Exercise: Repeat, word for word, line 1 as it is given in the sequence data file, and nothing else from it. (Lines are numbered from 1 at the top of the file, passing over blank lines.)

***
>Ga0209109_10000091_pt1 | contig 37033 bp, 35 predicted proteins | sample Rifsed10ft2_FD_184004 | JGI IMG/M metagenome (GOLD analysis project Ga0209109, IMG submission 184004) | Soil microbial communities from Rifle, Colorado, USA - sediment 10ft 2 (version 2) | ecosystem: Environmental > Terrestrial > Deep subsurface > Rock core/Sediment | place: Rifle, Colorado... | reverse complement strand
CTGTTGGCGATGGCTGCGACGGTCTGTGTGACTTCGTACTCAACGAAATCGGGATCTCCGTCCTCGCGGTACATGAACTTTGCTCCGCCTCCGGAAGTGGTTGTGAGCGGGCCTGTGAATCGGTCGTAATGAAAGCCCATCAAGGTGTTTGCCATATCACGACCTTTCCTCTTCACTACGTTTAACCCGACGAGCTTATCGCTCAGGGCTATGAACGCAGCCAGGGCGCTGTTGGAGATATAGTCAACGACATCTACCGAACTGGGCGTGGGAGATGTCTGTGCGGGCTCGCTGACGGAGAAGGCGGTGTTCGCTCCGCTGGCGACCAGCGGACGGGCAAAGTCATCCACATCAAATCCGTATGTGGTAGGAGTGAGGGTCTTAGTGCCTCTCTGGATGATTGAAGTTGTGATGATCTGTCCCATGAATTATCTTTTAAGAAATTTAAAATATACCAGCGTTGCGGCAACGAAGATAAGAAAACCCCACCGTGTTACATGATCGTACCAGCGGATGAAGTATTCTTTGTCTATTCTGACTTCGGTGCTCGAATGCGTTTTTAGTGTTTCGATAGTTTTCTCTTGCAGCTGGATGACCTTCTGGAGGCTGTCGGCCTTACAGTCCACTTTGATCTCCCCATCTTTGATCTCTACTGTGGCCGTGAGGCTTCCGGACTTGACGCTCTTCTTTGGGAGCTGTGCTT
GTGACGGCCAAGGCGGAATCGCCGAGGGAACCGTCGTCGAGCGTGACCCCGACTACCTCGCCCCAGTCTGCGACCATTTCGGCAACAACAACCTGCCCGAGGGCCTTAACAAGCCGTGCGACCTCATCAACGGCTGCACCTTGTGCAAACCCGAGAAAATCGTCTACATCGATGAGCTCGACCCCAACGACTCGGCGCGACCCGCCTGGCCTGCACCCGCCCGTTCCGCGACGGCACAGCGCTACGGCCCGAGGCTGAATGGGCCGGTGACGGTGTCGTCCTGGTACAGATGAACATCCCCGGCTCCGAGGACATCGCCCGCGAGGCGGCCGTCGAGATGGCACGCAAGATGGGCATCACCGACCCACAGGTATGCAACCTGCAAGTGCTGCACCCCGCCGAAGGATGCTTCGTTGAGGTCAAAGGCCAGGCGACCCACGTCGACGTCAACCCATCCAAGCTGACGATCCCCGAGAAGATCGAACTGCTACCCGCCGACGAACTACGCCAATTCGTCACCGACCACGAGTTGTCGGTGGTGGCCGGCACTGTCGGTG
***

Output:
>Ga0209109_10000091_pt1 | contig 37033 bp, 35 predicted proteins | sample Rifsed10ft2_FD_184004 | JGI IMG/M metagenome (GOLD analysis project Ga0209109, IMG submission 184004) | Soil microbial communities from Rifle, Colorado, USA - sediment 10ft 2 (version 2) | ecosystem: Environmental > Terrestrial > Deep subsurface > Rock core/Sediment | place: Rifle, Colorado... | reverse complement strand